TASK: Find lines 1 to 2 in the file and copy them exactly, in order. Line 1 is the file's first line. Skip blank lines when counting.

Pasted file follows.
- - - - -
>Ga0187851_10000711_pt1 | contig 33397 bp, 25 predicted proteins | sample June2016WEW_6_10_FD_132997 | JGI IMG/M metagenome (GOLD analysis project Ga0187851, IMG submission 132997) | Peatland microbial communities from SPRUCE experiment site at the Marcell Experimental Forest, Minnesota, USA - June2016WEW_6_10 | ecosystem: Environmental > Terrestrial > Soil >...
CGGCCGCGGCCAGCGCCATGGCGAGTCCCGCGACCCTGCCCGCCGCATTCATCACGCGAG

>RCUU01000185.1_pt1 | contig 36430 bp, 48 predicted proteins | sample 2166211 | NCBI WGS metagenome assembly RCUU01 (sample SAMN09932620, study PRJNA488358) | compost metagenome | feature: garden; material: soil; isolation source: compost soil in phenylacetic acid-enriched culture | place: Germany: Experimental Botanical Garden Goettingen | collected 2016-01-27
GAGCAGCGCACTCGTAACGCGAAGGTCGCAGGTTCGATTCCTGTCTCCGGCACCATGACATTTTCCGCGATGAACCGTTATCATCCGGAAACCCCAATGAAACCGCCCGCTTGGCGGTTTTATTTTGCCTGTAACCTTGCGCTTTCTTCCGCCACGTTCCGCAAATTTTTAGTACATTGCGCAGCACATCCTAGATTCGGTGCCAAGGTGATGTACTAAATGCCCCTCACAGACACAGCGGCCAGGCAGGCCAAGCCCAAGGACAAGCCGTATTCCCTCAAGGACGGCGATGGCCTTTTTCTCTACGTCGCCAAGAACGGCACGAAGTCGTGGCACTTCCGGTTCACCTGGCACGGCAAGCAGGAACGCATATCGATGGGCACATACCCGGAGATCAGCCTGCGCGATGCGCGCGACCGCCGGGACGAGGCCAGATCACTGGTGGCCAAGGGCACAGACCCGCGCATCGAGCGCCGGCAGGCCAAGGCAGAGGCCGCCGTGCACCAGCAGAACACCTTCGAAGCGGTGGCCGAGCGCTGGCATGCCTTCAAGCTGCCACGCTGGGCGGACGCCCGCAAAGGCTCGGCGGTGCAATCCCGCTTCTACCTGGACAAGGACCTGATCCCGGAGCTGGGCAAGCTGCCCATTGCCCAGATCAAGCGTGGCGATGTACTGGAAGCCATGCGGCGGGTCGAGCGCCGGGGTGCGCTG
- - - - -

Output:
>Ga0187851_10000711_pt1 | contig 33397 bp, 25 predicted proteins | sample June2016WEW_6_10_FD_132997 | JGI IMG/M metagenome (GOLD analysis project Ga0187851, IMG submission 132997) | Peatland microbial communities from SPRUCE experiment site at the Marcell Experimental Forest, Minnesota, USA - June2016WEW_6_10 | ecosystem: Environmental > Terrestrial > Soil >...
CGGCCGCGGCCAGCGCCATGGCGAGTCCCGCGACCCTGCCCGCCGCATTCATCACGCGAG